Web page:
Let's get Wal-Mart out of the way. (Oh, that we could!)
There are two types of people: those who loathe Wal-Mart and those who tolerate it. Oh, and those who love it. Three types.
If you are the type of person who wouldn't darken the doorstop of your local Wally World, that's OK with me. More power to ya. But I have 2 grocery stores within 12 miles of my house: a Food Lion and a Wal-Mart. Kroger -my local favorite - is 26 miles away. So, my choices are limited.
Wal-Mart saves me money. And in my quest to remain a stay-at-home-mom, I will take advantage of many means to save money…also, hey, at this stage in my life, it provides many of our household needs from clothing to water softener salt to OTC medication….all at prices that I can afford.
As much as I can make it convenient with two little beasties with me 24/7, I make it a point to shop locally with small businesses. In fact, we purchase all of our meat - except, occasionally, chicken - at a small independent grocery - Bartley's Meat Market. I buy all of my spices and extracts at A&B Bakery, a local bakery. Both of these markets have fair prices, are conveniently on my access routes to and from town and stock the items I need at great prices. But recently I ran out of baking soda and, being in the middle of a recipe and rather than run all the way into town (7 miles), I purchased the baking soda at one of these two stores. It was $.79 for a 4 oz. box. Jeepers! I generally pay $.50 for a 1 lb box at WalMart. I was glad to patronize this store, but I'd go broke on BS if I didn't shop where the deals were (pun intended).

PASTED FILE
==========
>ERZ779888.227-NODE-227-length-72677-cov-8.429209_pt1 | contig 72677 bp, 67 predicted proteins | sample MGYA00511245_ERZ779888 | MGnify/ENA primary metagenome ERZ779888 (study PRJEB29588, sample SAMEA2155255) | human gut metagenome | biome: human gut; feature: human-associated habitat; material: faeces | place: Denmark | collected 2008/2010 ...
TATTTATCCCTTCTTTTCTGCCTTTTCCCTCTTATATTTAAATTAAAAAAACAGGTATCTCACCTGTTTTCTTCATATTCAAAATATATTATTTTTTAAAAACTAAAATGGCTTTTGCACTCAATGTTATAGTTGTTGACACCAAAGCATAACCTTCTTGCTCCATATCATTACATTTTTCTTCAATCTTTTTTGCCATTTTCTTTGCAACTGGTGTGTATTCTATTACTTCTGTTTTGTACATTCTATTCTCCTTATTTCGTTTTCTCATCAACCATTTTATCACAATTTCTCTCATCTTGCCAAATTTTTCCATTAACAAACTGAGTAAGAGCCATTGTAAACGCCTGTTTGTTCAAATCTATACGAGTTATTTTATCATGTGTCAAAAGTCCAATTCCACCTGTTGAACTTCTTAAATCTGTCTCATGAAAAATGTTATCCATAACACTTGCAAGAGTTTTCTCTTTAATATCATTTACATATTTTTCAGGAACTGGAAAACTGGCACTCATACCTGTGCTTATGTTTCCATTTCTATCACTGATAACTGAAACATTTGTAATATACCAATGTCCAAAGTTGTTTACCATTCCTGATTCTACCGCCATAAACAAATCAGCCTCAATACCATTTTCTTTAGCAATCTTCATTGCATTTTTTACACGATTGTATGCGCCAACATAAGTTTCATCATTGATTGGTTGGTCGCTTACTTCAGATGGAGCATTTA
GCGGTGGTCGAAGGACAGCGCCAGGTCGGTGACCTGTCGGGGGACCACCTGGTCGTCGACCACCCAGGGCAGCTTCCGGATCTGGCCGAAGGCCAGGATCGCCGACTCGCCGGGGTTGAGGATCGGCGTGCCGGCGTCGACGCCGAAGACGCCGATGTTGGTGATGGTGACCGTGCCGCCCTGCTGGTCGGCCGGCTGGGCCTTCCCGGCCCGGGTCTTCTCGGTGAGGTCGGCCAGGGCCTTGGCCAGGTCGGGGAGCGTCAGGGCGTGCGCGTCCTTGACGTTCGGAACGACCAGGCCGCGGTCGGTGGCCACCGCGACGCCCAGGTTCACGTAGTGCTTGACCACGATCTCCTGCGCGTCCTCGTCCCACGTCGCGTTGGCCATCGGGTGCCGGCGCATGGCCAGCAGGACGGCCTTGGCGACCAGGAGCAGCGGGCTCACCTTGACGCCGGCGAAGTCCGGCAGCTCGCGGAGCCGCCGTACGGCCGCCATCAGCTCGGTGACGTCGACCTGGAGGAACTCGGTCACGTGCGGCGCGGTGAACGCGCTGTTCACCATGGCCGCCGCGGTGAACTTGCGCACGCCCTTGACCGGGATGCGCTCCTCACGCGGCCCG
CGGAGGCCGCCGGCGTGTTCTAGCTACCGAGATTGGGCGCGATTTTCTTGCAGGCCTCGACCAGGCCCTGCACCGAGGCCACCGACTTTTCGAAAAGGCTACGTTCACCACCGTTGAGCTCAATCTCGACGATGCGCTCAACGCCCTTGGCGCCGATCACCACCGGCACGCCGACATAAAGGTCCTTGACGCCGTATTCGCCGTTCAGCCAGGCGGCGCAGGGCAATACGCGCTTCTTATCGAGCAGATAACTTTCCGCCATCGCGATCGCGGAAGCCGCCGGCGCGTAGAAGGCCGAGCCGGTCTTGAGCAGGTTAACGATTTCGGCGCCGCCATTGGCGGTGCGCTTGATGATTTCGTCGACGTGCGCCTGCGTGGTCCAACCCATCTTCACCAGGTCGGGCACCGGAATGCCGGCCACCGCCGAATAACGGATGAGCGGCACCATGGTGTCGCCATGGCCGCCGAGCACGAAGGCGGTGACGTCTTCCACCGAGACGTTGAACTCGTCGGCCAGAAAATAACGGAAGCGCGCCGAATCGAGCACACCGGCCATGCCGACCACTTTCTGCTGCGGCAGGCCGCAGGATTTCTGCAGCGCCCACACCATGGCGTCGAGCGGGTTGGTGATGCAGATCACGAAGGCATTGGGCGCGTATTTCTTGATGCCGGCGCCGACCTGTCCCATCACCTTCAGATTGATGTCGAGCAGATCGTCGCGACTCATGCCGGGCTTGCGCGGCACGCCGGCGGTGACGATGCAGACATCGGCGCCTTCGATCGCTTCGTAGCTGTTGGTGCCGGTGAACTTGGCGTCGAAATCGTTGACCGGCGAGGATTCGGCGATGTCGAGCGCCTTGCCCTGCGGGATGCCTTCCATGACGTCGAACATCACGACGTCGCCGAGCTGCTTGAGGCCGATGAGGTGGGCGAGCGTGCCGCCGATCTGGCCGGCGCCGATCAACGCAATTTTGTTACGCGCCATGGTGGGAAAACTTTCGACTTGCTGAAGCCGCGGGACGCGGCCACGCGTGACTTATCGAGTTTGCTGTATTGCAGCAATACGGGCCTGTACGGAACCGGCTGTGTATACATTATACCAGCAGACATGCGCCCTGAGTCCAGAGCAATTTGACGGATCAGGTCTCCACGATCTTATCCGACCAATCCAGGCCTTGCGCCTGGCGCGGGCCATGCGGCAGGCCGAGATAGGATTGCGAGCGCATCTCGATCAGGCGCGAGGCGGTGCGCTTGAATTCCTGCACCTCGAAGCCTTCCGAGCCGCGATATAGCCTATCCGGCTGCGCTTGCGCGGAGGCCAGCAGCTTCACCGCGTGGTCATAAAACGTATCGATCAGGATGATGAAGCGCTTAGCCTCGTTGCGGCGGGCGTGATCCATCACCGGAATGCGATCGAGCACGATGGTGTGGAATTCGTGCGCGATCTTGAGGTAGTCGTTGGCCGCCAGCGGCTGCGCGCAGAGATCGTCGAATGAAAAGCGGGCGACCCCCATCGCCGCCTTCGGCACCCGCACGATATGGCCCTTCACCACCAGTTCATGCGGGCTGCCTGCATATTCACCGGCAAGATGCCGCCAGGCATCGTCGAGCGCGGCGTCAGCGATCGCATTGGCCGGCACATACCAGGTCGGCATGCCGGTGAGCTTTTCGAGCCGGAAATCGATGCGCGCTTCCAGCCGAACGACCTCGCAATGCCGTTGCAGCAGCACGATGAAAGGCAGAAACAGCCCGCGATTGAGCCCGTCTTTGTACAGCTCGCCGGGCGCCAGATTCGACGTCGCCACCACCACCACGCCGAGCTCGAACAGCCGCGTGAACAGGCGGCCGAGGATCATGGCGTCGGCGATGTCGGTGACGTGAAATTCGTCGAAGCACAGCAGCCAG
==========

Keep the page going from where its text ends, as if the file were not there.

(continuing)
Another reason to shop Wal-Mart is that they match published competitor's sale prices. The full policy is on their website here. But the basics are if you find a lower advertised price on the same product - that is, same size, same brand - they will price match. They will NOT price match BOGOs (buy one, get one free) or % off when multiples of the same item are purchased (i.e., buy 10 of select items, get 30% off each item). It is important to note that they will match store brands. For example, if Kroger's brand of cheese is on sale, say, 16 oz. for $2.50, you can get the Great Value brand cheese for 16 oz. @ $2.50. This could potentially save a trip to another store if there are only a couple of these type deals in the sale circular ad and will add up to big savings.
Now that Wal-Mart is out of the way, here are some sensible things you can do on your very next shopping trip to begin saving money - no coupons needed:
1. Make a grocery budget and stick to it. For our family of four, ours is....oh, who am I fooling?....we're aiming for $125 a week. That is high - really high for us. We can do a $100/week budget, but I have to concentrate. Like I said, blogging about this is motivation. Your budget might be higher based on who you're buying for, your income, what you are purchasing at the time (buying diapers? that takes up a huge part of a grocery budget.). But if you want to save money, you definitely can, no matter what your budget looks like. Oh, I should note that our "grocery budget" includes pretty much anything you can purchase from the outer two-thirds of Wal-Mart - food, OTC pharmacy and toiletry items. Not t-shirts, underwear or automotive. Or fabric. (Sorry, K, you're not in our budget :)